In an economic downturn, we’re seeing a real shift in retail shopping  patterns. Here in the UK there are reports of people switching from their usual supermarket brand for what they believe to be a cheaper alternative (as shown by the current price war between competitors Tesco and Aldi). People are shopping around more and price is of even greater importance than it might have ever been in decision making. In this climate customer engagement is more important than ever, as is extending the customer experience by offering other services and support in addition to your core product. You need to keep your brand front-of-mind, so that when the customer next goes shopping they think of you first. This is where online communities can come in handy.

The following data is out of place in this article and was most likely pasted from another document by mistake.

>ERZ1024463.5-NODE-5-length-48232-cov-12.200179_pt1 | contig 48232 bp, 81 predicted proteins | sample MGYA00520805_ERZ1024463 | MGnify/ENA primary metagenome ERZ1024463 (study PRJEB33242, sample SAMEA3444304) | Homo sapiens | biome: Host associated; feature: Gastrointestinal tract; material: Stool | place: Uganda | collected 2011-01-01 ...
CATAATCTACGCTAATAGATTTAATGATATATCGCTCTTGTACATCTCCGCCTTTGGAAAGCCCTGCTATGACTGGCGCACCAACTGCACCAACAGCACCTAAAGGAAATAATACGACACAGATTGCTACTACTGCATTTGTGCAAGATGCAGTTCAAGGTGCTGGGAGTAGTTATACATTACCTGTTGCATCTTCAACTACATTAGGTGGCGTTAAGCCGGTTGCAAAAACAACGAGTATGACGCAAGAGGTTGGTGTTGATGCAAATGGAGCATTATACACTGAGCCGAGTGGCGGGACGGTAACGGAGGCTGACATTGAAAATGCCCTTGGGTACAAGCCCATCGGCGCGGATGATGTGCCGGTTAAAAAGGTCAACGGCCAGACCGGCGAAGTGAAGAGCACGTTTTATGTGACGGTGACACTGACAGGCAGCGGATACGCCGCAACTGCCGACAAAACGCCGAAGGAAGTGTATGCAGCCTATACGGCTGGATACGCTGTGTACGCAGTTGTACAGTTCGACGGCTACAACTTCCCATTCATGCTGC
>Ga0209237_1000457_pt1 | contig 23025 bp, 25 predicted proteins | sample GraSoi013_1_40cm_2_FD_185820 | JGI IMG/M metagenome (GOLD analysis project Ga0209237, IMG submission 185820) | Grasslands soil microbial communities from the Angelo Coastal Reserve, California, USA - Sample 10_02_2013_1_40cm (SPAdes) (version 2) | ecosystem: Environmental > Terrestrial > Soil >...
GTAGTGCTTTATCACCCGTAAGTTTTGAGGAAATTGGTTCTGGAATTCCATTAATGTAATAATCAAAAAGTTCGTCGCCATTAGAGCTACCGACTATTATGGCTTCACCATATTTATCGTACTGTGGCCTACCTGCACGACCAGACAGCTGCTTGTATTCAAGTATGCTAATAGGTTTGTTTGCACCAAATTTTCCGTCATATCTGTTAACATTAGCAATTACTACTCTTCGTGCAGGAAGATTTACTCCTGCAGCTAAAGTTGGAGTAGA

Wal-Mart’s Elevenmoms

Wal-Mart have a chaquered history with social media (the infamous Wal-Marting Across America campaign, for example), but they are doing some great things at the moment. One good example of building a small but powerful online community is Elevenmoms. The original concept was simple - get eleven moms to blog about their lives and in particular about their  money-saving tips. These blogs would be collected together in one space where others could read and comment on what was being discussed. Those eleven moms has now grown to 21 and includes a green-mom, among others.